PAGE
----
The subjects of these experiments have the same experience as the atheist — they believe that what they have experienced is more real than their previous reality. They have experienced some novel referents and they put words on it like aliens and the void but as we have seen these are mere signifieds. We might be tempted to reply we don’t see aliens. But what’s overwhelming is the fact that it seems to occur with predictable regularity in the subjects.

And when that happens we should stop for a moment before we try and argue about UFOs and conspiracy theories and we should consider the possibility that their signifier may be misleading us but that they are trying to point to an experience of a referent that is outside the range of common experience.

You see this exact same thing happening in religion. There was an interfaith dialogue in Thailand a few years back between Buddhists and Catholics. When the priests of each tradition met it was very unfruitful. The Catholic priests had their set of signifiers and signifieds and the Buddhist priests had theirs and never did the twain meet.

But what’s interesting is that when the monks met, they got on like a house on fire. Their signifiers and signifieds were different but because they had experienced the same referents they were able to map-over their language — just as a Frenchman and an Englishman can map over the word green to the word vert. The priests lacked personal experience of the referent. They hadn’t experienced green so they were like the blind men arguing over whether green is soft like satin or soothing like music. They mistook the finger pointing at the moon for the moon itself.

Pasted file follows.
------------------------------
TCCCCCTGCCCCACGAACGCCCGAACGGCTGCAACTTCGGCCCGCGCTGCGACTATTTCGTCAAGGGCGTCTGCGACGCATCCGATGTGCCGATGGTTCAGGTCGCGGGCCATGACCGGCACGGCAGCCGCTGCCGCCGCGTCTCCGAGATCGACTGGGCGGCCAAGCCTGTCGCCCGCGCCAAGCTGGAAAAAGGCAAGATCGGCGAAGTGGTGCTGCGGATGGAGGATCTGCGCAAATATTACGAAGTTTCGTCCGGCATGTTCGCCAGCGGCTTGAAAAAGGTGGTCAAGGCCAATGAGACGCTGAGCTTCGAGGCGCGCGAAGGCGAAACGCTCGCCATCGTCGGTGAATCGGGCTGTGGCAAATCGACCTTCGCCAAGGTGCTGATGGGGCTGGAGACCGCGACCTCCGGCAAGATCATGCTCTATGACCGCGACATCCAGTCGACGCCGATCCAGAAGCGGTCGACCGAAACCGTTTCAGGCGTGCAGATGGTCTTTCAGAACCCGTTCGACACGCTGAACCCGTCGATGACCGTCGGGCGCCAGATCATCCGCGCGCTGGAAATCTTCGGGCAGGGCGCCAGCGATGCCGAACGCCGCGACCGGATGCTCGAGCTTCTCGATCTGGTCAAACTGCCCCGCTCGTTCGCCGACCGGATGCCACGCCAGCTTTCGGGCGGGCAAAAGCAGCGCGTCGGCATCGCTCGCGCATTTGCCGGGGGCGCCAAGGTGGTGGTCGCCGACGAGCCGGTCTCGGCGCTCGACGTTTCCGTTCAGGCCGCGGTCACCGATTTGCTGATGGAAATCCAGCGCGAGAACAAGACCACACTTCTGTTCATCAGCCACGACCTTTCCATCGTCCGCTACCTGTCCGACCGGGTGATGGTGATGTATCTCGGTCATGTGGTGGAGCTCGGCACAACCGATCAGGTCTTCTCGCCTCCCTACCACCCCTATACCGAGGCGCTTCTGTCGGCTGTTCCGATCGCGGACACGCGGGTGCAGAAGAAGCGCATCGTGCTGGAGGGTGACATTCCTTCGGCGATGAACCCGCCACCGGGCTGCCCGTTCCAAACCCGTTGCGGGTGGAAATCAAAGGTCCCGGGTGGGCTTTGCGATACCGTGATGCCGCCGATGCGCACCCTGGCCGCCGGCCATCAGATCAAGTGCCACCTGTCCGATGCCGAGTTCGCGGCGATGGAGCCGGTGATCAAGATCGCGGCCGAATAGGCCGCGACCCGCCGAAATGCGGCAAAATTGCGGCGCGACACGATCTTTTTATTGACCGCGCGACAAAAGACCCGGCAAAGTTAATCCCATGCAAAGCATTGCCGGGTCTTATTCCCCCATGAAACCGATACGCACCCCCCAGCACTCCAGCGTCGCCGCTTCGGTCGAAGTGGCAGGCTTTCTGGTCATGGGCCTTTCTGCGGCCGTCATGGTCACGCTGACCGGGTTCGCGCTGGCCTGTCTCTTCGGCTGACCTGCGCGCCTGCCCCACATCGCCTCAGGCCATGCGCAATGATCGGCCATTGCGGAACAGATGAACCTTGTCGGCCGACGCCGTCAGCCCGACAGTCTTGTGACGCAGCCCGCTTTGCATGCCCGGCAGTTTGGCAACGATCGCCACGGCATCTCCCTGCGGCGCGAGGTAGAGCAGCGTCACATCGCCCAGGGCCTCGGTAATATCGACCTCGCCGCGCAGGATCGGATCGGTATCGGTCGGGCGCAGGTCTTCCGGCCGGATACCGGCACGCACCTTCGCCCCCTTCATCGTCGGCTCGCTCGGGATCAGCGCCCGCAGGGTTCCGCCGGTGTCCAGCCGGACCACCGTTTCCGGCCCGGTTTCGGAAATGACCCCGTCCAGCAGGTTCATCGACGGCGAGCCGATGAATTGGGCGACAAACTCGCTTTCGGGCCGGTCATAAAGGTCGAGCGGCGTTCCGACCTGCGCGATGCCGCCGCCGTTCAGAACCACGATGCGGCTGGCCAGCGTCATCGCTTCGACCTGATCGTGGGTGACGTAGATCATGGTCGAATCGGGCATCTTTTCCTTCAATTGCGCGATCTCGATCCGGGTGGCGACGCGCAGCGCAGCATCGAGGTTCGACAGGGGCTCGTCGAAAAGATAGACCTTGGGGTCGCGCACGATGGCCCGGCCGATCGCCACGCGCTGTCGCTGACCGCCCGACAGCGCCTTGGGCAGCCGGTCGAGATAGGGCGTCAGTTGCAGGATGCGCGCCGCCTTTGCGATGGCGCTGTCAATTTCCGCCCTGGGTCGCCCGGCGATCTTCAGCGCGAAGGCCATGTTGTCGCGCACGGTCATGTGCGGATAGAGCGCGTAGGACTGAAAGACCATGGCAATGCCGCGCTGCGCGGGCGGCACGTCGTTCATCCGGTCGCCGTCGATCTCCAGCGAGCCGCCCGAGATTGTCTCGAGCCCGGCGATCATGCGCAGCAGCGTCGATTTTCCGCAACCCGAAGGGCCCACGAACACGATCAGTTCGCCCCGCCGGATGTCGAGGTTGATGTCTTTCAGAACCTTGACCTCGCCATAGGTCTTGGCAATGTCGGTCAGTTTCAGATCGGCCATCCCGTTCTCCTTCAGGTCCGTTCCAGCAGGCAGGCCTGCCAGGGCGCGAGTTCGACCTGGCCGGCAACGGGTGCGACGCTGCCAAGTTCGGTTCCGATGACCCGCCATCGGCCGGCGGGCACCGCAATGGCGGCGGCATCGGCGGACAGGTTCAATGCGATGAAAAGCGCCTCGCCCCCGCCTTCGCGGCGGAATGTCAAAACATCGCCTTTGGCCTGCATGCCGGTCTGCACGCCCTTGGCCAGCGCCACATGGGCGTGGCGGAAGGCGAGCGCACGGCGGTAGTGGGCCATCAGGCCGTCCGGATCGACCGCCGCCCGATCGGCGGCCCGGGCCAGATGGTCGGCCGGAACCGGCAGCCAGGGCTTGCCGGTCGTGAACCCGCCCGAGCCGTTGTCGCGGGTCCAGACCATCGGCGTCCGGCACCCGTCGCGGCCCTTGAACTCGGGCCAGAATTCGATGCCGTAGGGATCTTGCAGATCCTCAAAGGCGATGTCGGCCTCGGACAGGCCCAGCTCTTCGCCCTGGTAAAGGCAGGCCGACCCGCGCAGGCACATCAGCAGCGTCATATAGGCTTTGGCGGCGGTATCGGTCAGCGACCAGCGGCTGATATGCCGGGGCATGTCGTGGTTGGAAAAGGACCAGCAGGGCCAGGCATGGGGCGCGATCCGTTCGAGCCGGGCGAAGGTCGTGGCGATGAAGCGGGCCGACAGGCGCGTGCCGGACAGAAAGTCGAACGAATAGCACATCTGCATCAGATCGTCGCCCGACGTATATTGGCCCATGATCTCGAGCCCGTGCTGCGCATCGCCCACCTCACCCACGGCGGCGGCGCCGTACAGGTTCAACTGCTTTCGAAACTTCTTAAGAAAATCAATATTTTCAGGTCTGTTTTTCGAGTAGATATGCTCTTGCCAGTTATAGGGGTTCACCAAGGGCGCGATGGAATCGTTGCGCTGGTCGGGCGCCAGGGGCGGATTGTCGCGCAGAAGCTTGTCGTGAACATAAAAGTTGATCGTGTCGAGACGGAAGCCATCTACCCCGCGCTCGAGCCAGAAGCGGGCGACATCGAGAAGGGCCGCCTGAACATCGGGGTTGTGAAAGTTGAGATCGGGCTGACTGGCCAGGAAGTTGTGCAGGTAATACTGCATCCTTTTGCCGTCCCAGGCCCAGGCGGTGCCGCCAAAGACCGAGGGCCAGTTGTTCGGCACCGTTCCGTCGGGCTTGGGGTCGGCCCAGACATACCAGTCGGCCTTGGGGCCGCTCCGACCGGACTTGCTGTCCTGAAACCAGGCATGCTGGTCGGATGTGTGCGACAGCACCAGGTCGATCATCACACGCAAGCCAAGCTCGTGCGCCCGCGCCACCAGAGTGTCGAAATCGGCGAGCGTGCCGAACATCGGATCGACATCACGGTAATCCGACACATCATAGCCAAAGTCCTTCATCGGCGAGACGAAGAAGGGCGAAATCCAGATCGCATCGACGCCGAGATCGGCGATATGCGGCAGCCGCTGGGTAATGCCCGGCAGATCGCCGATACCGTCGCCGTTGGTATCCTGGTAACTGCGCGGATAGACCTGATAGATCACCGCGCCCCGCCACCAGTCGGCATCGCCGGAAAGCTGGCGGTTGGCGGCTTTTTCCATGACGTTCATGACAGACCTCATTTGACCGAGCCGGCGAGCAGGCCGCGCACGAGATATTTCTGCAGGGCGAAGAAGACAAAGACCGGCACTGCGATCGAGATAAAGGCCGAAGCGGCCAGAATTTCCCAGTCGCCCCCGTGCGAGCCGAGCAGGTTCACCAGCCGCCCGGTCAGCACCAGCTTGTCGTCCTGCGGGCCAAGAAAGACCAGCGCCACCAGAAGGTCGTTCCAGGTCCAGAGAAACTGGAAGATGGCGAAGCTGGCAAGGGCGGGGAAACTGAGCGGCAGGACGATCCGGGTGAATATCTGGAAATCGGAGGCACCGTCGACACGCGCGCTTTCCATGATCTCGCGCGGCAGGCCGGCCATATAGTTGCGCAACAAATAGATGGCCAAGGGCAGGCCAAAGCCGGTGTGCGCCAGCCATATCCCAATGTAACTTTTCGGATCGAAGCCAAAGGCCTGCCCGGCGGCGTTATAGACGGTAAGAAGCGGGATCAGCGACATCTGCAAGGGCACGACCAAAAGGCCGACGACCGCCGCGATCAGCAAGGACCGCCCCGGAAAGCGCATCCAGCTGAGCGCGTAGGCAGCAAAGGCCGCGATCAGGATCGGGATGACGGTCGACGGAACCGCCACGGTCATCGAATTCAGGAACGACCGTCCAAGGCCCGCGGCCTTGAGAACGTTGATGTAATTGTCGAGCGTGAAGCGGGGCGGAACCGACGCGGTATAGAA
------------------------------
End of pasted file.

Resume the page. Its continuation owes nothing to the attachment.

What we can see then is that if apply Semiotics to the question of how we are to make sense of spirituality we get a very illuminating hypothesis: that what’s going on in spirituality is a case of developmental mismatch.

Most of us are working off signs that might as well be unicorns and dragons for all the experience we have of them. As Wittgenstein warned, our intelligence has fallen under the bewitchment of language and we have deceived ourselves into thinking that we know what we are talking about.

What this application of Semiotics also tells us is that when the referent has been experienced then a fruitful discussion on spiritual experiences can happen. When the referent green is a common part of our experience, it is much easier for us to investigate it scientifically. When the referents for terms like Tao or Christ-consciousness or Nirvana have been experienced, then a fruitful discussion and investigation into them can be launched.